The Making of Modern Australia

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Sociopolitical Documentary hosted by William McInnes, published by ABC in 2009 - English narration

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Image: The-Making-of-Modern-Australia-Cover.jpg

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The Making of Modern Australia

Launched in March 2009, The Making of Modern Australia is a cross-platform people's history of postwar Australia. What began as an interactive website is now also a major four-part TV documentary series on ABC TV and a book of the same name, written by series narrator William McInnes.

Under the slogan Your Story; Our History, the Making of Modern Australia website allows Australians to upload text, images and home movies. Users have already laid the foundations of a rich scrapbook of the nation's history within living memory.

The TV series and book draw on stories gathered online. As more and more Australians add their stories, the Making of Modern Australia becomes a richer and more entertaining resource. Stories are catalogued by geography, time and subject.

An education portal presented by ABC and Education Services Australia has also been incorporated into the website. This interactive resource engages students and teachers to learn online and contribute themselves to our living history.

[edit] The Australian Child

Episode 1 - The Australian Child
Broadcast: Thursday 22 July, 2010

Australia celebrated the end of the Second World War with an enthusiastic urge to procreate. Between 1946 and 1966, the population exploded from 7.5 million to 11.5 million.

This was the era of the "baby boomers", a generation of children whose rock 'n' roll rebellion would sweep aside pre-war conservatism and change things forever.

Evocative film & home movie archive footage recalls a much simpler time when kids roamed free in the great outdoors and swore an oath at school to "cheerfully obey their parents, teachers and the laws".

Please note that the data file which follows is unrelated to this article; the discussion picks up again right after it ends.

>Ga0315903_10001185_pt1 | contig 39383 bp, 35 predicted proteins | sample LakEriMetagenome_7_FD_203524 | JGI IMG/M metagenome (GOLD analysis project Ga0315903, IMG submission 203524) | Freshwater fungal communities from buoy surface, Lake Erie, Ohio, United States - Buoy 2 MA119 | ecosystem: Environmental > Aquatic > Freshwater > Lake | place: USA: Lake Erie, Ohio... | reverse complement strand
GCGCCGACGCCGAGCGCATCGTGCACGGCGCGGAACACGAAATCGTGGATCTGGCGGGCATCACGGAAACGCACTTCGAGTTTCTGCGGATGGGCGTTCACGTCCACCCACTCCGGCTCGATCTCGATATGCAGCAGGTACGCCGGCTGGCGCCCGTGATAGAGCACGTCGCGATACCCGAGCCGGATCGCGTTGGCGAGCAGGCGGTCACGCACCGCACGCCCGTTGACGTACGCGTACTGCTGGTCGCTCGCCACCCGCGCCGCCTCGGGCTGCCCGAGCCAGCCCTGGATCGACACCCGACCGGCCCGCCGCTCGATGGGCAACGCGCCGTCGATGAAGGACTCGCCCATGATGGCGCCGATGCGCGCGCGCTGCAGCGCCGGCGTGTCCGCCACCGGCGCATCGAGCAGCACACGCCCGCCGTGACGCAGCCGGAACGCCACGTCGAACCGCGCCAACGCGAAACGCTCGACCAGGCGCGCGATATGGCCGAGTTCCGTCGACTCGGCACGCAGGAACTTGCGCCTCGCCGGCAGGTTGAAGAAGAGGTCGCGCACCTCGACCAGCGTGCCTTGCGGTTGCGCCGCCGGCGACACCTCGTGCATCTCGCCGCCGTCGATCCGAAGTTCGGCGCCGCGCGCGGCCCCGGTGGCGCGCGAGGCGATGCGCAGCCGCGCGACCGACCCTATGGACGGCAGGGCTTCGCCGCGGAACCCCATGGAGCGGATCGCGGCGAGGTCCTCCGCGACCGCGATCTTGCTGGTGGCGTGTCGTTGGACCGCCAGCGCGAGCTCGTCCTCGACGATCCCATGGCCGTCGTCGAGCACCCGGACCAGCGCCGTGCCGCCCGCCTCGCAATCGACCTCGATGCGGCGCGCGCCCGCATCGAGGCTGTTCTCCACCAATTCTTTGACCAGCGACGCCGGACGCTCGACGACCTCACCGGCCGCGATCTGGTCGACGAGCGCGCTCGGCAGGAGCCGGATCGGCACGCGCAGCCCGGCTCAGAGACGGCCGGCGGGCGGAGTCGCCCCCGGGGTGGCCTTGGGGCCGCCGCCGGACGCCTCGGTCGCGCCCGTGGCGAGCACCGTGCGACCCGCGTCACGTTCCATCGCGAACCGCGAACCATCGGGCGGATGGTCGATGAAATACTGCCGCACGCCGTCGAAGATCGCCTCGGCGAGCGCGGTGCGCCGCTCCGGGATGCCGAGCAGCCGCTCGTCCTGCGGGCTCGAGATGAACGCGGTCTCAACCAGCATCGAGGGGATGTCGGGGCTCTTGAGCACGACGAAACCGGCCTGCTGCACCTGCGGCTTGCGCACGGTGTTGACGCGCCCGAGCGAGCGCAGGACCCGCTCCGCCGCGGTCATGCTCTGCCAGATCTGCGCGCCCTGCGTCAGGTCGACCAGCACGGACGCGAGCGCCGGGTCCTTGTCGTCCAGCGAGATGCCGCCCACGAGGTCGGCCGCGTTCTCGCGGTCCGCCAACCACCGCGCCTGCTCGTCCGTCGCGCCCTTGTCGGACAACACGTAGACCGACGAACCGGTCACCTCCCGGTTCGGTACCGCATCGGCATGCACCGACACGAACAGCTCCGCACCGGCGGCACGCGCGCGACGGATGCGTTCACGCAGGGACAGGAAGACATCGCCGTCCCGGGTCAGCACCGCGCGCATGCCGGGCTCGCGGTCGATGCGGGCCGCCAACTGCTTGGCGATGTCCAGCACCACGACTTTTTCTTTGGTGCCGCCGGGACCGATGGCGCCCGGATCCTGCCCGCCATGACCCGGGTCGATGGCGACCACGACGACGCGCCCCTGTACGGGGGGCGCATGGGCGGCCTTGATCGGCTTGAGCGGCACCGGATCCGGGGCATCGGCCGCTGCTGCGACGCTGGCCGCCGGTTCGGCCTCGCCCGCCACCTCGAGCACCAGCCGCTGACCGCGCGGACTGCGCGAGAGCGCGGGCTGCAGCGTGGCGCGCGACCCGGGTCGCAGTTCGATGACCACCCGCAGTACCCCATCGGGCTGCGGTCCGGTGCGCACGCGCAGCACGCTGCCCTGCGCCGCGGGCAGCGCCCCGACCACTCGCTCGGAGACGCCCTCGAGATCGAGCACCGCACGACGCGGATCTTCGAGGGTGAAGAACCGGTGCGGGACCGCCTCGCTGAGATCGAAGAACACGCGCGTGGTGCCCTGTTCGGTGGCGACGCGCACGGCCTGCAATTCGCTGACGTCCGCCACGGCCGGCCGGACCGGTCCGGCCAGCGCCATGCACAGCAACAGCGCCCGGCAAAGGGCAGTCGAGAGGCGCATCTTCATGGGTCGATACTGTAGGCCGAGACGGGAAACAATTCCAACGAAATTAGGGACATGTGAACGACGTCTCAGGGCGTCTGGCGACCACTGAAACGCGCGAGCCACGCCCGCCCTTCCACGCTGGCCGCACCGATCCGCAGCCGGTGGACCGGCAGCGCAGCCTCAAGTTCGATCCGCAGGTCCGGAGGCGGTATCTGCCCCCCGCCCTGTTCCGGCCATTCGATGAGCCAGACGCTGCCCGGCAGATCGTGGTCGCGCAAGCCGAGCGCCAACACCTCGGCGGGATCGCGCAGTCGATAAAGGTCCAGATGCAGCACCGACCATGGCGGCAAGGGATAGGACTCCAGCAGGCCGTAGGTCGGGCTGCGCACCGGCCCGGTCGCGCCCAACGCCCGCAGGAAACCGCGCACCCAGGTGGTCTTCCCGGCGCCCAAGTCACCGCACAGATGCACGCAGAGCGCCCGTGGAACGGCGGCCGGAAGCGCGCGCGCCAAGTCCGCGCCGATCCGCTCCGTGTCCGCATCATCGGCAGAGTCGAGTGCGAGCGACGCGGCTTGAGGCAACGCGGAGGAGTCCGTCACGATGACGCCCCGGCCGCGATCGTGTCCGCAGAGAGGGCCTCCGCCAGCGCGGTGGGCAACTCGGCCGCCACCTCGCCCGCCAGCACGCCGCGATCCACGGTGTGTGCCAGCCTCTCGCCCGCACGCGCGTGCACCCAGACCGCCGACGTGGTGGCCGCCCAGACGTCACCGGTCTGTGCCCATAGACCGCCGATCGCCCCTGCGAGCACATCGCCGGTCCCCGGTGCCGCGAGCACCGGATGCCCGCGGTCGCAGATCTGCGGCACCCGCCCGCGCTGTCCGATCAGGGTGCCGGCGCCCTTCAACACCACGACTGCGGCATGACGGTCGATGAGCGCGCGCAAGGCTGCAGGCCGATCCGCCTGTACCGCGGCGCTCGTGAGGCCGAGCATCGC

But there are also cruel memories: a Scottish orphan recalls years of neglect in the care of the Catholic Sisters of Mercy – "with no mercy"; a Brisbane couple remembers classrooms with harsh discipline and antiquated gender roles; an Aboriginal girl is taken from her family and culture and 'assimilated' into white society.

But when the 'baby-boomers' started having children of their own, childhood was transformed. Girls stayed at school longer, mothers went to work and alternative methods of child-rearing were explored.

The physical, outdoor childhoods of 1940’s and 50’s are fading memories. Today’s kids are 'digital natives' plugged into a world awash with instant information and entertainment.

But amongst the rapid change and a more sophisticated urban lifestyle, has something been lost?

This episode of The Making of Modern Australia explores what has happened to our childhood.

[edit] The Australian Dream

Episode 2 - The Australian Dream
Broadcast: Thursday 29 July, 2010

The Australian obsession to own your own home is so entrenched in our culture, there's even a phrase for it … The Australian Dream.

It began immediately after the Second World War and continues to this day. At first 'the Dream' was modest – a 2 bedroom dwelling in the suburbs just like everyone else’s, with enough land for a vegie patch and a spot for the kids to play.

But then the population exploded, the suburbs sprawled, the fashions changed, and 'the Dream' did too. Today a 'modest' Australian home is at least twice the size of the post-war model. It used to be possible to buy a house for three times your annual salary, now it's nine times. And where once "home" was about shelter and security, now it's also a means of accumulating wealth and status for which many are finding it impossible to pay.

In this episode a cross-section of Australians tell stories of the Australian Dream; Olive and Roger still live in the tiny home Roger built with hand tools when the war ended 65 years ago; Carol has lived in a succession of renovated houses before finding her 'dream home', but a life-long contact with asbestos building materials has resulted in a life-threatening illness; Kevin in outback New South Wales tells us he was the first aborigine to receive funding to build a house, a tiny weatherboard cottage which has been 'home' for he and his wife, their eight kids and a plethora of relatives and friends; Sophia and Joe reflect on how their dream to profit from owning multiple properties turned into a nightmare in which they lost everything; and 90 year old Dolly, who’s rented all her life, reminds us that you don’t have to own it, to live in your 'dream home'.